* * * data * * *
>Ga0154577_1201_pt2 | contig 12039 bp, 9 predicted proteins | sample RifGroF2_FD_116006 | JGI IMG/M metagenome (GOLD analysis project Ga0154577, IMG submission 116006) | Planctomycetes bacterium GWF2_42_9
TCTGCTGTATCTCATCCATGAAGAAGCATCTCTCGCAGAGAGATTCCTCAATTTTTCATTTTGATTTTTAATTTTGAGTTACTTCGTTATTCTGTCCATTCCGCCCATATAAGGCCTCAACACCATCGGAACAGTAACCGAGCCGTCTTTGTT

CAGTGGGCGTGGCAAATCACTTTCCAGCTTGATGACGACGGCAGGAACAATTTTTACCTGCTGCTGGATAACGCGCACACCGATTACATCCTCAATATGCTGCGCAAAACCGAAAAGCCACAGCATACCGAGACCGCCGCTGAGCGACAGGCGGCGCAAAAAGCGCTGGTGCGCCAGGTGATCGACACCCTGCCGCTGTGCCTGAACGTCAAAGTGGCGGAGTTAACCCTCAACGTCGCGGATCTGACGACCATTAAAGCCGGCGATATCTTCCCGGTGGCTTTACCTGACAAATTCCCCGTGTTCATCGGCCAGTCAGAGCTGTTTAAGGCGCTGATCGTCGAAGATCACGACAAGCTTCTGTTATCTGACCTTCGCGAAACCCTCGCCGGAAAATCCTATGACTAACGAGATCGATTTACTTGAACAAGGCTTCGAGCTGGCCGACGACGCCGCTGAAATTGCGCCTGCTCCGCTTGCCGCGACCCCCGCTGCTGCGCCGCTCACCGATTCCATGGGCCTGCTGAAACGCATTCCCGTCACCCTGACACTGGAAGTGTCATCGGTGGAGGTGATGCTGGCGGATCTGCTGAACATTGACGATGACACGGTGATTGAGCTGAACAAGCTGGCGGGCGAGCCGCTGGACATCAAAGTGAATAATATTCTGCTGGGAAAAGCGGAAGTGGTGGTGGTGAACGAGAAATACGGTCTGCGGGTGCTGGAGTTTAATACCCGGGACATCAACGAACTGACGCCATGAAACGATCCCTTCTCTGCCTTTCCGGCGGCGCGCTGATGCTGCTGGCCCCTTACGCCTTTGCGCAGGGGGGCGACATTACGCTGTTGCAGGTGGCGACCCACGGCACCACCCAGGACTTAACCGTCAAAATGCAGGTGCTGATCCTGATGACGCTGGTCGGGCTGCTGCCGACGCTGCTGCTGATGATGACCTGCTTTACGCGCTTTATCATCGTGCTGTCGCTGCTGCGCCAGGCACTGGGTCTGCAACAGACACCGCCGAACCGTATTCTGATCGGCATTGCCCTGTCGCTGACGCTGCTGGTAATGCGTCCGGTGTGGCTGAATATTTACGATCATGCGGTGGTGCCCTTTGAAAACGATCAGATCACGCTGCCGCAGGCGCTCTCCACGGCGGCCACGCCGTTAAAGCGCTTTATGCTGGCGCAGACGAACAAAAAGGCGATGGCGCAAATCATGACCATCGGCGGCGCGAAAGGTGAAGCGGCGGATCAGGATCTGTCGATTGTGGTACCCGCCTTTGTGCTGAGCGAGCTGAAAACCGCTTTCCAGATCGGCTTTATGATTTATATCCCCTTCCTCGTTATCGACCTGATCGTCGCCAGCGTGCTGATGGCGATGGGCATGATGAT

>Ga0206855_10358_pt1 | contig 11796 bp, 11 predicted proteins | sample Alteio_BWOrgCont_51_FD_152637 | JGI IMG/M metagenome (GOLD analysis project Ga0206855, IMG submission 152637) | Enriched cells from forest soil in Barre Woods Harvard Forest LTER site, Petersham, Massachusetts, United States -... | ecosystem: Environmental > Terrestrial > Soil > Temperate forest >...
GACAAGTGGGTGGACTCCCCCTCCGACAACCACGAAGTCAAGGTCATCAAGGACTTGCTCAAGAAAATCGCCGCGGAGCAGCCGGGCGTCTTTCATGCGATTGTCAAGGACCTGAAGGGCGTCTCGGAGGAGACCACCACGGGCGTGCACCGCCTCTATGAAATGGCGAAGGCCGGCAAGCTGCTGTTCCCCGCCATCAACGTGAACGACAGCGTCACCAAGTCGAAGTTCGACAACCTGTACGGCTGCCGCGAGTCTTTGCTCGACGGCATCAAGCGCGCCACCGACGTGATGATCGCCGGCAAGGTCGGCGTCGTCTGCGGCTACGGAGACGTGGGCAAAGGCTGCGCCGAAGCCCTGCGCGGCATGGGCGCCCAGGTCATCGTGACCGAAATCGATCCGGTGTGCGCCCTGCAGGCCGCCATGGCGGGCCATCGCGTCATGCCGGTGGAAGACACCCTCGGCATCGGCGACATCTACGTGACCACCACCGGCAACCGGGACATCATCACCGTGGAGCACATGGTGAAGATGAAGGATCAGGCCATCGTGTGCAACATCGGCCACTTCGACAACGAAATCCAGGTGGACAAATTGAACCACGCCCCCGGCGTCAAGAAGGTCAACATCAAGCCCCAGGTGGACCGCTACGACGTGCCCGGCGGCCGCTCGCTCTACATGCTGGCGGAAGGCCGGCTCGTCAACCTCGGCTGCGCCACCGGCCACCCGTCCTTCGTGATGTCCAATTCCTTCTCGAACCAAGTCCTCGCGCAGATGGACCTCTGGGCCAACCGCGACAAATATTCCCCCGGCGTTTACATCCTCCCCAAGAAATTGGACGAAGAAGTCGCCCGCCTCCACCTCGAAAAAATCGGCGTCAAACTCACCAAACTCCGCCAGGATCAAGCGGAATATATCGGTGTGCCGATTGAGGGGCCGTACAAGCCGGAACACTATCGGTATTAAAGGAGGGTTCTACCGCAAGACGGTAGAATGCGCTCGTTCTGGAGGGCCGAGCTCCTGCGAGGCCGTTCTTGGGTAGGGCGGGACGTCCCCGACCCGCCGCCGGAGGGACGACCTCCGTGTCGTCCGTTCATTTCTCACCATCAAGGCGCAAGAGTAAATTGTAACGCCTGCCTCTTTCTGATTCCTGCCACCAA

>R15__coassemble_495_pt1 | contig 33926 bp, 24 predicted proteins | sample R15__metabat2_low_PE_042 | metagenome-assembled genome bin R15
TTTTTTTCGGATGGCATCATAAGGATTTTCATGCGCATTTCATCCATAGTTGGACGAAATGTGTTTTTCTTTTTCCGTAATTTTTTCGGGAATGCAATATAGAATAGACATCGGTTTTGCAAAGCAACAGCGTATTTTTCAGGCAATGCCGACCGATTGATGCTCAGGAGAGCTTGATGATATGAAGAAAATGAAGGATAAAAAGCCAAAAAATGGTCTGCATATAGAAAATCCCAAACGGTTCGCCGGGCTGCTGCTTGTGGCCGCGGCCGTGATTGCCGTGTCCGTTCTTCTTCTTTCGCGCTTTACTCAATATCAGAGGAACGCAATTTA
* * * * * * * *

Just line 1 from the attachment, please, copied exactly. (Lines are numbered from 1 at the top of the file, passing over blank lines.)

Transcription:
>Ga0154577_1201_pt2 | contig 12039 bp, 9 predicted proteins | sample RifGroF2_FD_116006 | JGI IMG/M metagenome (GOLD analysis project Ga0154577, IMG submission 116006) | Planctomycetes bacterium GWF2_42_9